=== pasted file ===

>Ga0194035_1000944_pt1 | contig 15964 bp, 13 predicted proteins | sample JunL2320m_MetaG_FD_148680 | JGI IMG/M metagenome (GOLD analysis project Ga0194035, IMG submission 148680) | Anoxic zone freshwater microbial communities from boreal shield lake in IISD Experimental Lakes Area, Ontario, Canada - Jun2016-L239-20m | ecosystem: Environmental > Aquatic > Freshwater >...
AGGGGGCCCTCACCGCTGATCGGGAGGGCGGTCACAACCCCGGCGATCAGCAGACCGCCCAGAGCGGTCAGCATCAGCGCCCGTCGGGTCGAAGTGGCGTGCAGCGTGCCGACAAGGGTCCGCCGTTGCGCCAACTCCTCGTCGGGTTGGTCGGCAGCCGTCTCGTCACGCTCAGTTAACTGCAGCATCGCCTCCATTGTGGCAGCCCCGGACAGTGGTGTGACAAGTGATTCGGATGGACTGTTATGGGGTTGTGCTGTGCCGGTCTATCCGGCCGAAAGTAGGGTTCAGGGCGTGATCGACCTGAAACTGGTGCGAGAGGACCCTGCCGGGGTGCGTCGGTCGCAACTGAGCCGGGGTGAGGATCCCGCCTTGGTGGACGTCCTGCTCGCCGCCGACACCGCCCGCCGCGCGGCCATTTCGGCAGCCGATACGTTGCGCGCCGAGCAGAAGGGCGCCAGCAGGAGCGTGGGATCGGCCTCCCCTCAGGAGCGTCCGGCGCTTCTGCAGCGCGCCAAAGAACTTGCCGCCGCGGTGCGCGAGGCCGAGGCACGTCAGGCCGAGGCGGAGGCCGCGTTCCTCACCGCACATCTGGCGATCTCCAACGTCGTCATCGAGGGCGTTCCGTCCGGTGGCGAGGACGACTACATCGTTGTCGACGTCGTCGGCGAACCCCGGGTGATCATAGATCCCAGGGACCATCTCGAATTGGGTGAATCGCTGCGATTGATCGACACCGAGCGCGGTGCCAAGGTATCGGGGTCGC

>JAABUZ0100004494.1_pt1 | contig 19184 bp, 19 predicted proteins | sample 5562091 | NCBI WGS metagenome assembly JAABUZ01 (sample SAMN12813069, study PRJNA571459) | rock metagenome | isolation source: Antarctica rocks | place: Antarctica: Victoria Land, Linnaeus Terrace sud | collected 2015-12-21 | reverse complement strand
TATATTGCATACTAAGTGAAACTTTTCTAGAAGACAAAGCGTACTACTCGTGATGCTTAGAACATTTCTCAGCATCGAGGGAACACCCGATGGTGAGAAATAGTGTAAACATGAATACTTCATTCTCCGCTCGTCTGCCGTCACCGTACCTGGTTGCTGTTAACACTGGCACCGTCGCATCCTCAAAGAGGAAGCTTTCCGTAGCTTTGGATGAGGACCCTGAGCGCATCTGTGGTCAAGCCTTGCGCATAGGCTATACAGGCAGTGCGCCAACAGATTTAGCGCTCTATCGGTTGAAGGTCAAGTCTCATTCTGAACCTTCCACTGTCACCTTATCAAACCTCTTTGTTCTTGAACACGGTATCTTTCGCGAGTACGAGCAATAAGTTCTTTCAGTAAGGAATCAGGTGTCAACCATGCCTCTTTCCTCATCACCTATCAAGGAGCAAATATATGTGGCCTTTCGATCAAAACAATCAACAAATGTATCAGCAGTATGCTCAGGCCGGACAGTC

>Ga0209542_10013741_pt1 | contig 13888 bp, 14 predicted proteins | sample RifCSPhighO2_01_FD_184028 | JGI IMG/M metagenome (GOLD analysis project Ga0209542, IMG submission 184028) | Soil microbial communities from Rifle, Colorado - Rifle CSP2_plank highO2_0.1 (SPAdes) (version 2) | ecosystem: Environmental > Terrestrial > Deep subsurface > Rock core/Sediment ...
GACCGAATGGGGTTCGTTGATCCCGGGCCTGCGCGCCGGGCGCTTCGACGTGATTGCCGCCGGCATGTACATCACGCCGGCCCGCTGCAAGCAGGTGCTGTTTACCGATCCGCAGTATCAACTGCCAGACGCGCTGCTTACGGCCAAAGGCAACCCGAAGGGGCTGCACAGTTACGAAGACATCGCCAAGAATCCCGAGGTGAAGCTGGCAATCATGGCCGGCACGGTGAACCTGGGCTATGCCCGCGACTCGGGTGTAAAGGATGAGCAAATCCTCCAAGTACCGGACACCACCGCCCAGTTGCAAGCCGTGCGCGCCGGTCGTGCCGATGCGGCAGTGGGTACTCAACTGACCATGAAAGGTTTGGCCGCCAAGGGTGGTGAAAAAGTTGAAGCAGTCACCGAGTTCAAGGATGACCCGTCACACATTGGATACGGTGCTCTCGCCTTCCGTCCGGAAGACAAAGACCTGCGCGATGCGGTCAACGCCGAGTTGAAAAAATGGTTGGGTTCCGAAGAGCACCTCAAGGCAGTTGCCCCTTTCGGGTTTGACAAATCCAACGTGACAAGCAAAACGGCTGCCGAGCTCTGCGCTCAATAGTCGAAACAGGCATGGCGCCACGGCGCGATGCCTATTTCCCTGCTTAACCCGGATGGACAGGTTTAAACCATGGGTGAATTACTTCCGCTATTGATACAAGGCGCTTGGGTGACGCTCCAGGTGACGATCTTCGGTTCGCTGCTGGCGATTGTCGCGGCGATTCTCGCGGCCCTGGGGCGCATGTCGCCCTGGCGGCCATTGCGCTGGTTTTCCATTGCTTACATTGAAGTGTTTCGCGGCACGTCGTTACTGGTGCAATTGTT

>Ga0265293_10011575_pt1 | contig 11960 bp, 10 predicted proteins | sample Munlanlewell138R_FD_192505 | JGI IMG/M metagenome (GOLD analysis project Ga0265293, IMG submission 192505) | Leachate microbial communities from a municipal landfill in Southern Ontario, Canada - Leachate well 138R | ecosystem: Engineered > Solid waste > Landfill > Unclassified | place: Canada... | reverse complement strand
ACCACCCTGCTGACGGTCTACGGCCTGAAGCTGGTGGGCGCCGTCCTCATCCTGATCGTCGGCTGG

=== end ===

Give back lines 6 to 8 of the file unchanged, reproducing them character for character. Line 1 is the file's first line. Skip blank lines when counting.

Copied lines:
GACCGAATGGGGTTCGTTGATCCCGGGCCTGCGCGCCGGGCGCTTCGACGTGATTGCCGCCGGCATGTACATCACGCCGGCCCGCTGCAAGCAGGTGCTGTTTACCGATCCGCAGTATCAACTGCCAGACGCGCTGCTTACGGCCAAAGGCAACCCGAAGGGGCTGCACAGTTACGAAGACATCGCCAAGAATCCCGAGGTGAAGCTGGCAATCATGGCCGGCACGGTGAACCTGGGCTATGCCCGCGACTCGGGTGTAAAGGATGAGCAAATCCTCCAAGTACCGGACACCACCGCCCAGTTGCAAGCCGTGCGCGCCGGTCGTGCCGATGCGGCAGTGGGTACTCAACTGACCATGAAAGGTTTGGCCGCCAAGGGTGGTGAAAAAGTTGAAGCAGTCACCGAGTTCAAGGATGACCCGTCACACATTGGATACGGTGCTCTCGCCTTCCGTCCGGAAGACAAAGACCTGCGCGATGCGGTCAACGCCGAGTTGAAAAAATGGTTGGGTTCCGAAGAGCACCTCAAGGCAGTTGCCCCTTTCGGGTTTGACAAATCCAACGTGACAAGCAAAACGGCTGCCGAGCTCTGCGCTCAATAGTCGAAACAGGCATGGCGCCACGGCGCGATGCCTATTTCCCTGCTTAACCCGGATGGACAGGTTTAAACCATGGGTGAATTACTTCCGCTATTGATACAAGGCGCTTGGGTGACGCTCCAGGTGACGATCTTCGGTTCGCTGCTGGCGATTGTCGCGGCGATTCTCGCGGCCCTGGGGCGCATGTCGCCCTGGCGGCCATTGCGCTGGTTTTCCATTGCTTACATTGAAGTGTTTCGCGGCACGTCGTTACTGGTGCAATTGTT

>Ga0265293_10011575_pt1 | contig 11960 bp, 10 predicted proteins | sample Munlanlewell138R_FD_192505 | JGI IMG/M metagenome (GOLD analysis project Ga0265293, IMG submission 192505) | Leachate microbial communities from a municipal landfill in Southern Ontario, Canada - Leachate well 138R | ecosystem: Engineered > Solid waste > Landfill > Unclassified | place: Canada... | reverse complement strand
ACCACCCTGCTGACGGTCTACGGCCTGAAGCTGGTGGGCGCCGTCCTCATCCTGATCGTCGGCTGG